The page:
Thursday, May 5, 2016

Leaving the GOP

To use the lingua politica, as of today, I am suspending my membership in the Republican Party, an organization I joined when I was 18 of which I have been abidingly proud lo these 32 years. I do not do this lightly. But I simply cannot associate myself anymore with a political movement atop which sits a man like Donald Trump, nor can I associate myself with a party that seems bent on policies that I believe will make us less safe, less prosperous, and less free.

When I informed some people of this decision on Facebook yesterday, a few who fiercely guard their independence piped up with huzzahs for my decision, congratulating me on what they perceived as a new sense of ideological freedom I would be afforded, and in some cases, their hopes that this would somehow translate into my application of whatever brains and savvy I have (presumably) to thoughts and policies they support, or perhaps to disputing policies the GOP supports that they find abhorrent. I must admit to finding this reaction somewhat troubling, and the logic behind it more troubling still. And that is, because I do not think as I do because I was a Republican. Rather, I was a Republican because I think as I do.

As a political animal with a multitude of policy positions, as I surveyed the landscape of the modern political system in our country, my views most closely aligned with the center of mass of the GOP. I had many, many disagreements with that center of mass, but the center of mass of the other party was even more disagreeable. For instance, I am as many of you have accused me here, squishy on the 2nd Amendment, having in these pages advocated for a Constitutional Amendment to amend it. Additionally, I have a rather libertarian view of gay marriage, which I consider to be just as ill-advised an intrusion on the sacred and the social by government as I do straight marriage.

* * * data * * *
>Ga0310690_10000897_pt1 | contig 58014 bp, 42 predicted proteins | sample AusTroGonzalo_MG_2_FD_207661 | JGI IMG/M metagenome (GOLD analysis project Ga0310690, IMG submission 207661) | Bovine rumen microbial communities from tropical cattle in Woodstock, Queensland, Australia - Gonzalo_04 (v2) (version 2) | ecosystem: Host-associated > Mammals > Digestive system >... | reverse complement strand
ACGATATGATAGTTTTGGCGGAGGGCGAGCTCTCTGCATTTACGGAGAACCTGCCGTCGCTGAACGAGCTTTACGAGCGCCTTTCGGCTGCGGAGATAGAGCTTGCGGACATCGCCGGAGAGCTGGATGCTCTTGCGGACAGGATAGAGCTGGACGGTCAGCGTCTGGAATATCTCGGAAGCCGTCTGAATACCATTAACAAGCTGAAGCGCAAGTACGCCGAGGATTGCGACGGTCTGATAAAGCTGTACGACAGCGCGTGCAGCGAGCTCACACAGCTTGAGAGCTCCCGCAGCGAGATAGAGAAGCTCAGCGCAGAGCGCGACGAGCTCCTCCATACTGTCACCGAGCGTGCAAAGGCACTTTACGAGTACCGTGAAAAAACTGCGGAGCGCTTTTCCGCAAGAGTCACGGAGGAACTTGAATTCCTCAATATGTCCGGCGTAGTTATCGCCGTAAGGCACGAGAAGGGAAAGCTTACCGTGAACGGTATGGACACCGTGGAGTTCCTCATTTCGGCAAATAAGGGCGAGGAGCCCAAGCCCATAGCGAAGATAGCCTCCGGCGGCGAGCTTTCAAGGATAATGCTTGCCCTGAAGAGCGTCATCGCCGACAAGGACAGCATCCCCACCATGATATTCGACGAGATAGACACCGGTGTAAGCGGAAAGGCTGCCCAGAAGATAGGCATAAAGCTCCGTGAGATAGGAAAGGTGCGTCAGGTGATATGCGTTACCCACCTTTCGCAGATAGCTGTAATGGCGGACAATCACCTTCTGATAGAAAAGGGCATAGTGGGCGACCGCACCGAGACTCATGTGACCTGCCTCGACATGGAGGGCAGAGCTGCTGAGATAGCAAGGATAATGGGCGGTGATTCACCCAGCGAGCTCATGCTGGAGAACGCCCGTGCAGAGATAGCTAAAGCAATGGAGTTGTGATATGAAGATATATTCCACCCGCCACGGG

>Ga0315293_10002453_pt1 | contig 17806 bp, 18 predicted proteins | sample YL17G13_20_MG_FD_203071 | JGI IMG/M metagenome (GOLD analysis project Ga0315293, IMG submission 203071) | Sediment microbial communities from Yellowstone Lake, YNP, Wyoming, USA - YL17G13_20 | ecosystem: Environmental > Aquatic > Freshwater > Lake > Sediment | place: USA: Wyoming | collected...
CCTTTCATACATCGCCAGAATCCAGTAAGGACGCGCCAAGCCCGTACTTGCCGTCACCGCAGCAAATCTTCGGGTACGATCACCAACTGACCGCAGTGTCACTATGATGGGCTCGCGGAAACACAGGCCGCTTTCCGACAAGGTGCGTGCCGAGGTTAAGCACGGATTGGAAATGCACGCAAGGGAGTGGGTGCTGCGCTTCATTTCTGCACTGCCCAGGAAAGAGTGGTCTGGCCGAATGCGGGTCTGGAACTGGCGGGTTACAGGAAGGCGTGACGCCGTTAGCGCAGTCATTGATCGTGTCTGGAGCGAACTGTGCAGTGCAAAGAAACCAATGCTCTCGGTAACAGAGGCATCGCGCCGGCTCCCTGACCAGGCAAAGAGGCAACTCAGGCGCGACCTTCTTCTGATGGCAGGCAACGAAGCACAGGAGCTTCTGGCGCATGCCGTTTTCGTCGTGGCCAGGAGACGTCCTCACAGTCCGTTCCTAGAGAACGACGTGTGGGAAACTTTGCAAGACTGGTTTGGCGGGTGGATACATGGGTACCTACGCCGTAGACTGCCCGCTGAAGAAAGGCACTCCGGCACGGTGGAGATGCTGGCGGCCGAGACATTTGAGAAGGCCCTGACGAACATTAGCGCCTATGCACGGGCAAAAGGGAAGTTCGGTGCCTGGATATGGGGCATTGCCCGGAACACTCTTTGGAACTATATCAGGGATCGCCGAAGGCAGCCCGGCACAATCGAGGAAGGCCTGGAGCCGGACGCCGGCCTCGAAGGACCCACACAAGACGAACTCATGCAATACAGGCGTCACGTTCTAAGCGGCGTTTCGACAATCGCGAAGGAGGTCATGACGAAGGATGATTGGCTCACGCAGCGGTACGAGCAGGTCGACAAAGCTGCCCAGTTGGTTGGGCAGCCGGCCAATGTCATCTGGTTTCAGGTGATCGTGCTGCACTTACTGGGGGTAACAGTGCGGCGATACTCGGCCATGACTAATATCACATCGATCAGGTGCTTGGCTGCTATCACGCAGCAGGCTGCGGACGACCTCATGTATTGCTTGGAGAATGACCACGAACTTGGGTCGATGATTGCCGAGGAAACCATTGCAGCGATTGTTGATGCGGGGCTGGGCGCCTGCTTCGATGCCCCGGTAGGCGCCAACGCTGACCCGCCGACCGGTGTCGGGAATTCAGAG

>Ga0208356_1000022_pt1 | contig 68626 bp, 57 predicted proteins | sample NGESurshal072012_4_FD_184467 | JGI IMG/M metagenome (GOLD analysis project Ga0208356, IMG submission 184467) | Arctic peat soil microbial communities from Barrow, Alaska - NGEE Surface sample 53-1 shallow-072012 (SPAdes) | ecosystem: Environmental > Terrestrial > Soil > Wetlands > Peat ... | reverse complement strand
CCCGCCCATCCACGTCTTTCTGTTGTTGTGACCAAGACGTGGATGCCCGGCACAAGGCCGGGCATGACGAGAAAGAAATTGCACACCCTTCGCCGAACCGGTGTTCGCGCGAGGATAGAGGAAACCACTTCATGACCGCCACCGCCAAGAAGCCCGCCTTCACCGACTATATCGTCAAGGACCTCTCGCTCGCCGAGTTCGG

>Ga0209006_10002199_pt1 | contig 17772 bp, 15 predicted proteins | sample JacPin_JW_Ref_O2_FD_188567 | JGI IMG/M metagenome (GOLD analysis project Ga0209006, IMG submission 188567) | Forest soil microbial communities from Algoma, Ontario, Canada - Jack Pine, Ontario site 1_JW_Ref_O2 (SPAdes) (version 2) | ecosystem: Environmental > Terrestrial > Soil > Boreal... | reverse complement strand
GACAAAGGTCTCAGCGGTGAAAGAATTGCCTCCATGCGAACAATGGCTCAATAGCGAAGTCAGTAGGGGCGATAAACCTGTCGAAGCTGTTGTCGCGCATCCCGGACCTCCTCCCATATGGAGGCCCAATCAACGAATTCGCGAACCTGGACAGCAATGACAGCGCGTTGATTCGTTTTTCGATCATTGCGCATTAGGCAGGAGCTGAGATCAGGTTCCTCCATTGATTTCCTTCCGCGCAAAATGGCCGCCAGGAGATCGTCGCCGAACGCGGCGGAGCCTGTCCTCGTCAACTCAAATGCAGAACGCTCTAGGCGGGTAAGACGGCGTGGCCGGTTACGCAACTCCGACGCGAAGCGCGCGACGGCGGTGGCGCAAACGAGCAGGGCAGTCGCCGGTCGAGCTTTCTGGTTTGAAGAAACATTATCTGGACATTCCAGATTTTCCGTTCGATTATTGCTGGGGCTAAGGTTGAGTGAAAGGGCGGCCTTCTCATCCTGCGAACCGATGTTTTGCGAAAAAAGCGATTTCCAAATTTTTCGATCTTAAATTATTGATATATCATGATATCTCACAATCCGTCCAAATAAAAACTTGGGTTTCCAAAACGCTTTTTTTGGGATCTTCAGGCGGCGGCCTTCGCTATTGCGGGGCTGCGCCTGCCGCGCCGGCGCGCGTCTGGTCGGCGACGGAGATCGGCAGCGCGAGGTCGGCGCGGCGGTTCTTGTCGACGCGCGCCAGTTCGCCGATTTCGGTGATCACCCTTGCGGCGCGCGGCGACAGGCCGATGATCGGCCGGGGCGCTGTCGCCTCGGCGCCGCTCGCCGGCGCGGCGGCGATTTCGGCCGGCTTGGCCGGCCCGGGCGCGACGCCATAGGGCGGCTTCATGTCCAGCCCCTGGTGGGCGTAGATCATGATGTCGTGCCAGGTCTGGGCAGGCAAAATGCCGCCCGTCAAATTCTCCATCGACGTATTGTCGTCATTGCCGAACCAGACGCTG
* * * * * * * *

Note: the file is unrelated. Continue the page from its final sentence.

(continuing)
Being part of the GOP did not impact my thinking on these and other subjects at all. But being a part of a system which since its inception favored a two-party arrangement, caused me to seek out and align myself with those with whom I am more politically comfortable. It was just that simple. Those who choose to remain outside the two-party system are essentially "unrepresented" more broadly than by their directly elected representatives. I think most of them are just fine with it being that way. Up until now, this was insufficient for me.

All of that said, the center of mass of the GOP has shifted, decidedly. It is far less amenable to free trade. It is far more isolationist. It is far more nativist. It is far more accepting of abrogations of the First Amendment. This doesn't mean that the GOP leadership buys into these policies--but it does mean a huge chunk of their voters do, and the Party's nominee surely does. I have a great deal of respect for most GOP leaders, and I hope that over time, they are able to wade through the flotsam and jetsam that is washed ashore by this tidal wave. The country will be better off if they are able to do so.

And so, I join the ranks of the "Independents", or as we in the People's State of Maryland put it, "unaffiliated". For the longest time, I claimed that I was more "Republican" than I was "Conservative". But when being a Republican means an expectation to support Donald Trump, I demur. Ideology DOES matter, and when I am presented with the opportunity to vote for a Republican who supports Planned Parenthood, single-payer healthcare, protectionist trade policies, an autocratic Russian regime, and retrenchment from our long-standing security arrangements, I realize that I am a Republican no more.

I will not vote for Hillary Clinton in November. I will write in a real Republican, as is my right. That said, if readers want an answer to the hypothetical--if a gun was held to my head, would I vote for Hillary or Donald, the answer is clear. Hillary. Both of them are left of center domestically, so that's a wash while Trump is dangerous to our national security and liberty at home. This one's a no-brainer.